• Your child doesn’t respond to his or her name by 6 months of age;

• Your child doesn’t establish eye contact with you when you speak to him or her; and/or

• Your child doesn’t respond to ­visual cues such as smiling back to you, playing patty cake or peek-a-boo by 9 months of age.

Duby recommends that parents work through their child’s pediatrician or contact an organization that provides autism support services if they are concerned at all. “We know that if a parent is concerned about their child’s development, 85 percent of the time they’re usually right,” he says.

Expanding Your Child’s Team 

For parents who have a child that was recently placed on the autism ­spectrum, it can be an overwhelming experience.

“Once you get the diagnosis it’s kind of like, ‘Now what?’” says Ilana Hoffer Skoff, a parent of a child with autism and the executive director and co-founder of Milestones Autism Organization in Beachwood.

She started her organization in 2003 to fill the void. “When we started there was one consultant in town [who offered developmental support services], now there are dozens,” Hoffer says.

Milestones offers a variety of services from conferences and classes to educational materials. “We want to link people to available resources,” she says.

Even with a greater awareness and services, children with autism — and their parents — can face unique challenges when it comes to school.

She suggests that parents work closely with school staff to help their child get the services they need. “Parents should try to have a team concept — it’s Team Adam. It’s Team Melissa. It’s the team for that child. The school is part of that team. Through Milestones, we want them to see they aren’t isolated. We want people to ­understand that it’s good to get other people involved.”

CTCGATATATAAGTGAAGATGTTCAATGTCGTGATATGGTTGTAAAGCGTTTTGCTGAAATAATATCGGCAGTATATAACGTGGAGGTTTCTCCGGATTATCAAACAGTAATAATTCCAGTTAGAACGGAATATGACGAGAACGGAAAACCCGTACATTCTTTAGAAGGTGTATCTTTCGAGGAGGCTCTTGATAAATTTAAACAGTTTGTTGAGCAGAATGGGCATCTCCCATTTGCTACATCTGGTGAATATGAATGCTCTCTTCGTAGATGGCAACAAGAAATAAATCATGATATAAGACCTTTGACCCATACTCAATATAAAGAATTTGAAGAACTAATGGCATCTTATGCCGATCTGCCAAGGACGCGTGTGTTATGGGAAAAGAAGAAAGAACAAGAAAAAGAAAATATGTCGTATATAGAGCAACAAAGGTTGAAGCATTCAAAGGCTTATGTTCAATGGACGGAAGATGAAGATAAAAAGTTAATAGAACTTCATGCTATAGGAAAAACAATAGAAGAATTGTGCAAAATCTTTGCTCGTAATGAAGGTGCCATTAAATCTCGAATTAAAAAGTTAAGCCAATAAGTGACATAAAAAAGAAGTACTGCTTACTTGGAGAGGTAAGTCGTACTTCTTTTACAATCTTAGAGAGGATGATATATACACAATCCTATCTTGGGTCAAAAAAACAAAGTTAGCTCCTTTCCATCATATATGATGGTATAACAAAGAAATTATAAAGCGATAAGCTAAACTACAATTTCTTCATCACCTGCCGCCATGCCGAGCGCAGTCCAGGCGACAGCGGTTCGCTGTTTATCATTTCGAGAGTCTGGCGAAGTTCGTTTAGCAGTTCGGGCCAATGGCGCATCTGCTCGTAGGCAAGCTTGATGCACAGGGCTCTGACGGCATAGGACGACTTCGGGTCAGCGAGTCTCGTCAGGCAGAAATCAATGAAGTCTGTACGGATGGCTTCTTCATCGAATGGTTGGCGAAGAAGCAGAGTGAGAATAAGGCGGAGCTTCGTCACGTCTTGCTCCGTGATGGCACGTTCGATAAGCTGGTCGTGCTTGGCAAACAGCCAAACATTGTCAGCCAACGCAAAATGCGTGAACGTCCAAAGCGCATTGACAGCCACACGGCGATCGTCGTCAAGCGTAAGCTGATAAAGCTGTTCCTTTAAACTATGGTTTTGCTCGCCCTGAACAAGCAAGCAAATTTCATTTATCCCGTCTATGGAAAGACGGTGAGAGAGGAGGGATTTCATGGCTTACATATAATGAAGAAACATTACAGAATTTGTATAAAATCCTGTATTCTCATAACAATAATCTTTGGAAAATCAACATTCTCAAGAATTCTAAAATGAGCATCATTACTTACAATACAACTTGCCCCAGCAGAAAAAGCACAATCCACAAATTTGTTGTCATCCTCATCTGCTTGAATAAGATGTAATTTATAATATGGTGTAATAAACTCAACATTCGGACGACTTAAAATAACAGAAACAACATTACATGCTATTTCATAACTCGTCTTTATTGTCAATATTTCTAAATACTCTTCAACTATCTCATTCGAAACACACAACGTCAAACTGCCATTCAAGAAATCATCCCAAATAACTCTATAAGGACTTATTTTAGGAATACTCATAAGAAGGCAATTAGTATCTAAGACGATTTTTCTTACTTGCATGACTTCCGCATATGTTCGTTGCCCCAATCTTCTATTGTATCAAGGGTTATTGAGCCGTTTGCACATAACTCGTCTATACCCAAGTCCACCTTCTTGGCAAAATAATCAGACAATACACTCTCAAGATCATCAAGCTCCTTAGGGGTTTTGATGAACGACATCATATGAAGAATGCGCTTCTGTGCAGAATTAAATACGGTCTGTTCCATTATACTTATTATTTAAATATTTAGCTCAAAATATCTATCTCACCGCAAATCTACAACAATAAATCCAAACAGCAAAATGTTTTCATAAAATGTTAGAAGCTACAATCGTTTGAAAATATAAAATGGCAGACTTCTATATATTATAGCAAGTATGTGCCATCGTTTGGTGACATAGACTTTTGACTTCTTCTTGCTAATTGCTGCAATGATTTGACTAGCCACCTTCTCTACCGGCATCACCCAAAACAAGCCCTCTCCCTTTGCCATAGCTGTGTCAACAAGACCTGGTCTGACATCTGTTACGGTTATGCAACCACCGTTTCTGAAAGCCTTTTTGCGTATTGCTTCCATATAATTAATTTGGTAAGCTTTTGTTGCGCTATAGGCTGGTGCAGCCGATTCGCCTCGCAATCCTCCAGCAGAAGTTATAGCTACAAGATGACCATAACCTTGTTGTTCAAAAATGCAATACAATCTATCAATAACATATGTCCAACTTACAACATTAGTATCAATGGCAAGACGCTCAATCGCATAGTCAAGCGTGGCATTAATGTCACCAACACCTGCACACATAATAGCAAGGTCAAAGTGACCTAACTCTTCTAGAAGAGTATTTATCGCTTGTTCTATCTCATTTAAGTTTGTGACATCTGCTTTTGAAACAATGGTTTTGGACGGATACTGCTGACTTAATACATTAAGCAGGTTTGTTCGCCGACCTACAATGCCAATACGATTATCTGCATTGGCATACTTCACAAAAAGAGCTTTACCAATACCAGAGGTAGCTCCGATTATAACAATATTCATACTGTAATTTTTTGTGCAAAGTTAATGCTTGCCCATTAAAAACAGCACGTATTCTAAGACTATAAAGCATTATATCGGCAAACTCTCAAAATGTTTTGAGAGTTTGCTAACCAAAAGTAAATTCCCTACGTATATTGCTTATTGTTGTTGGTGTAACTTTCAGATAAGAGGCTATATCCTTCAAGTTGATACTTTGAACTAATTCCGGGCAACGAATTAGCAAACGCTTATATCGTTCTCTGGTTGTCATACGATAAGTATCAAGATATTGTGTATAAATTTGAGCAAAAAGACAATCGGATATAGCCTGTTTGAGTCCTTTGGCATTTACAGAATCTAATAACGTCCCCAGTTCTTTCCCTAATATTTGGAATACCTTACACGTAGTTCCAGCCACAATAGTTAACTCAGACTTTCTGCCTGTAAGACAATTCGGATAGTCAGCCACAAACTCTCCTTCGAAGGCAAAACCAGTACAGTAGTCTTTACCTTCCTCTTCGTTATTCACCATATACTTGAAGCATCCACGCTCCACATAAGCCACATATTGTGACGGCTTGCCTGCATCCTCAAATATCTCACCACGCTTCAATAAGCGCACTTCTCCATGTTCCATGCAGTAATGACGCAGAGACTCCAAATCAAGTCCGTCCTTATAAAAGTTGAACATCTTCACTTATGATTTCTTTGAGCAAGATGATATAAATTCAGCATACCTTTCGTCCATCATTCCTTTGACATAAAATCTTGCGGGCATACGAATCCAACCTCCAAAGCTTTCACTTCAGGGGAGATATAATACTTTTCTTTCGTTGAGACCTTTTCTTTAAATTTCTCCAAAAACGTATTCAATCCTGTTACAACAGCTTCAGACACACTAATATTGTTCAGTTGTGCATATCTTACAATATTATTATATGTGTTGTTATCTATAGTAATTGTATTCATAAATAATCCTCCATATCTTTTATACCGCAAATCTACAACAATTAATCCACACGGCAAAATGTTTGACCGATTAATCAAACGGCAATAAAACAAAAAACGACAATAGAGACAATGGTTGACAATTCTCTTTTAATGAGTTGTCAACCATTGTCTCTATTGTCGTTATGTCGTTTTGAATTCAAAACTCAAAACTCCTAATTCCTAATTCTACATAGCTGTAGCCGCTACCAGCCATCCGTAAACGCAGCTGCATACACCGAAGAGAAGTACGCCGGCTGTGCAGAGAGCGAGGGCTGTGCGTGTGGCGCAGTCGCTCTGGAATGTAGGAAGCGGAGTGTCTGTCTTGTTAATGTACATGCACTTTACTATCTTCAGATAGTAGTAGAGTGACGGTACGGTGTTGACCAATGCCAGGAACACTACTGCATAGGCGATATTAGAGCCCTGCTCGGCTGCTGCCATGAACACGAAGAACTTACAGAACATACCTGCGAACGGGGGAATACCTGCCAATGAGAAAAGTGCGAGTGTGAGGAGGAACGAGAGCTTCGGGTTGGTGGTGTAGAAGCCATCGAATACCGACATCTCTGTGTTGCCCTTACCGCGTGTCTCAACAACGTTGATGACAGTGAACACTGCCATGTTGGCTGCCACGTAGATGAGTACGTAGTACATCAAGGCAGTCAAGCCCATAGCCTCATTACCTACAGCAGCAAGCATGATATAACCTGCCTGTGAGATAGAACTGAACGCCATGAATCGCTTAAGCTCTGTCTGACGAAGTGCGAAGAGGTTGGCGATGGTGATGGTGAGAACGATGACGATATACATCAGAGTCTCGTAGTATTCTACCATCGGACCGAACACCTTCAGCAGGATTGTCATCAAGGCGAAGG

“A very important thing is for parents to remember they are their child’s advocate and they know their child best,” Skoff says. “As a parent, I’m continually learning from my children and I appreciate seeing things from their perspective. Certainly, with a child with autism, or any difference, giving them time to see things from their perspective is eye opening. Sometimes I think that I have to ­remember — just because I want to do things a certain way — doesn’t mean it’s better.”

Planning for the Future

Envisioning the future you want for your child is key to helping them develop the skills they need to get there. Skoff says parents should “work backward.” Parents need to think through what they want for their child and then break it down into steps. Sharing this vision with your child’s school team can then ensure everyone has the same goal in mind.

“If the school team hasn’t already brought it up by the time your child is 14, you need to discuss how to get your child ready for that transition into adulthood,” Skoff says. “These long-term goals may involve higher education for children, employment or how to help them live on their own.”

For Hawkins, part of helping her son plan for his future involved recognizing what he has to offer others. “Every kid has their own set of gifts,” she says. “Grant has some really good qualities that I do cherish, but he also has some serious struggles. You have to let your own child be what they can be and not hold them back because of a label.”

For events to support autism awareness, please see here and here.

For support organizations in Ohio, please see here. 

About the author

I’m a freelance writer, recipe developer, and—most importantly—mother of three. My work has appeared in KIWI, Parenting, Parents, Relish, USAA Magazine, BabyZone.com, BettyConfidential.com, and Yahoo Shine!. I’m currently a contributing editor for MetroParent magazine, the regional parenting publication of the greater Detroit area.